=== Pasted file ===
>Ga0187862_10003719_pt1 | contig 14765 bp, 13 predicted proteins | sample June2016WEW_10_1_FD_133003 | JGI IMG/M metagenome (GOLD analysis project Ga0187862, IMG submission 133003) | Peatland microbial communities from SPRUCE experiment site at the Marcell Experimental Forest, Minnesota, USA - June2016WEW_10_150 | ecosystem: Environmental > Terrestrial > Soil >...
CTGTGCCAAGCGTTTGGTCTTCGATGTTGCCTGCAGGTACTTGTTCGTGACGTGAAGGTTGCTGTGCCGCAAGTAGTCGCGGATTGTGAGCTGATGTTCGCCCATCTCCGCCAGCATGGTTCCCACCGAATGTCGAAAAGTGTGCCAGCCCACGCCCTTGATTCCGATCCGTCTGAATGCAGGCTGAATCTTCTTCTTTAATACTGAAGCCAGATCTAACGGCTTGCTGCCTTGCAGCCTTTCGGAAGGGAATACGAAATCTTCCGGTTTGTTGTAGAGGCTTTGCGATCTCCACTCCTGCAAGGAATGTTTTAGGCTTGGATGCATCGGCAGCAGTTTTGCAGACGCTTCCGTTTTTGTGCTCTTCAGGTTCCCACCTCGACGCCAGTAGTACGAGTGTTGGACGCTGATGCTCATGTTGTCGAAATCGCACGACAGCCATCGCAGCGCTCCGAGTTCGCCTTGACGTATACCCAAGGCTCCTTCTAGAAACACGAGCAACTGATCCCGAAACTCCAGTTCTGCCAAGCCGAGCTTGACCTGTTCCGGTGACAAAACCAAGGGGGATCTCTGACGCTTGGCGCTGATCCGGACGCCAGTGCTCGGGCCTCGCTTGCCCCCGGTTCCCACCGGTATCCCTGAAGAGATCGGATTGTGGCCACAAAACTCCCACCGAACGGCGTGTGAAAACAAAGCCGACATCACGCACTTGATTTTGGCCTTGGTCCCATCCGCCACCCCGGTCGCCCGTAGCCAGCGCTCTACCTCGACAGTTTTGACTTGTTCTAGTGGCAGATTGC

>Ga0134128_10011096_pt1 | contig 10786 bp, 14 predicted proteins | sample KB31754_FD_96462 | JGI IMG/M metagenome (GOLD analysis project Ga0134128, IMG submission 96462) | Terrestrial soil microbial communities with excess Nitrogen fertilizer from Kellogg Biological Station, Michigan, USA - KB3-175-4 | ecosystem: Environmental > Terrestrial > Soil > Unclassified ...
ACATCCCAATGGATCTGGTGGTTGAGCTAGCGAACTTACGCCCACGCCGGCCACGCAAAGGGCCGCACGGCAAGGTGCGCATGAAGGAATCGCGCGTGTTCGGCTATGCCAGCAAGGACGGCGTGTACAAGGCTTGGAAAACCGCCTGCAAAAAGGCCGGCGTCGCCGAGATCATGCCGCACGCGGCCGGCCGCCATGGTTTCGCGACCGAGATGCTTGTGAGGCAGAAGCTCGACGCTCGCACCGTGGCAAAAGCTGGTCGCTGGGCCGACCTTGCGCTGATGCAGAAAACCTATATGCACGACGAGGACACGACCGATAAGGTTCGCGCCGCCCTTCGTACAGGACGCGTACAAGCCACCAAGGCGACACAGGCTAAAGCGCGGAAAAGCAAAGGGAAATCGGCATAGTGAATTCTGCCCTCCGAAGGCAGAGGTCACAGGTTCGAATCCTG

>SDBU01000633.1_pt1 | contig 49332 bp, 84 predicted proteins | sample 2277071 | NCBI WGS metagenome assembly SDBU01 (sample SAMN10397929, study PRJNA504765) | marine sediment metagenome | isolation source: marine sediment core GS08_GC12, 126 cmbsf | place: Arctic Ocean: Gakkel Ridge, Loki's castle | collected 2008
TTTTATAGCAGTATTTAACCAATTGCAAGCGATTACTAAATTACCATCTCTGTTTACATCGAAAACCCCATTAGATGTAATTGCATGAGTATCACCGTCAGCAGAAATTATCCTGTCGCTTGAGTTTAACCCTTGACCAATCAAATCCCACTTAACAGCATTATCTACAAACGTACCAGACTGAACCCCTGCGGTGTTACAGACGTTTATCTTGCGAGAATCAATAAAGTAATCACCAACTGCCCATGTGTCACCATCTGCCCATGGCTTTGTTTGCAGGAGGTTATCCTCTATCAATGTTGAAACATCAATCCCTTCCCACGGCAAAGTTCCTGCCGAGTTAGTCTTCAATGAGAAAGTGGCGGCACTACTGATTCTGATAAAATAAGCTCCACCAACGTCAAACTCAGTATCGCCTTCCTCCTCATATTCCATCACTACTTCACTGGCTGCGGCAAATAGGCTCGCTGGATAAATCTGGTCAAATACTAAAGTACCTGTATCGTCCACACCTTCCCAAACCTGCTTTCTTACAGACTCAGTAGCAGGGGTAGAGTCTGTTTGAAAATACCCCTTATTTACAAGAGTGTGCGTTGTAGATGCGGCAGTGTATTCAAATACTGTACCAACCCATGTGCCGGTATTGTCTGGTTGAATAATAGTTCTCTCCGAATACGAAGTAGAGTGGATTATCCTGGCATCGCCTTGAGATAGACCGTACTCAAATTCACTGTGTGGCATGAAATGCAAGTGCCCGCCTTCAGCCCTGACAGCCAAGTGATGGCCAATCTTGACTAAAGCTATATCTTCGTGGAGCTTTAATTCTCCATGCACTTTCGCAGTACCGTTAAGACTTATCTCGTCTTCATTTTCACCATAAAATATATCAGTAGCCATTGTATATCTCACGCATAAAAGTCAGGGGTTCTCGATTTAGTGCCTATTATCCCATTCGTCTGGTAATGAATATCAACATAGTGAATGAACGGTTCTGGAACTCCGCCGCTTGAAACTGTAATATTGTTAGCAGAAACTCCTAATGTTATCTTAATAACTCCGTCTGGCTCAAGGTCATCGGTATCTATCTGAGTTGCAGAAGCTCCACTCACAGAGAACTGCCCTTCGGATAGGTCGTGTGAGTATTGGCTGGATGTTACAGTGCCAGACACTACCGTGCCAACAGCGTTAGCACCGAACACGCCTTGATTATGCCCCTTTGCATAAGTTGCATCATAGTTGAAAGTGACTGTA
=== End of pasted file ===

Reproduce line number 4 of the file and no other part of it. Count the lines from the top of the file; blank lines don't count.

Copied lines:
ACATCCCAATGGATCTGGTGGTTGAGCTAGCGAACTTACGCCCACGCCGGCCACGCAAAGGGCCGCACGGCAAGGTGCGCATGAAGGAATCGCGCGTGTTCGGCTATGCCAGCAAGGACGGCGTGTACAAGGCTTGGAAAACCGCCTGCAAAAAGGCCGGCGTCGCCGAGATCATGCCGCACGCGGCCGGCCGCCATGGTTTCGCGACCGAGATGCTTGTGAGGCAGAAGCTCGACGCTCGCACCGTGGCAAAAGCTGGTCGCTGGGCCGACCTTGCGCTGATGCAGAAAACCTATATGCACGACGAGGACACGACCGATAAGGTTCGCGCCGCCCTTCGTACAGGACGCGTACAAGCCACCAAGGCGACACAGGCTAAAGCGCGGAAAAGCAAAGGGAAATCGGCATAGTGAATTCTGCCCTCCGAAGGCAGAGGTCACAGGTTCGAATCCTG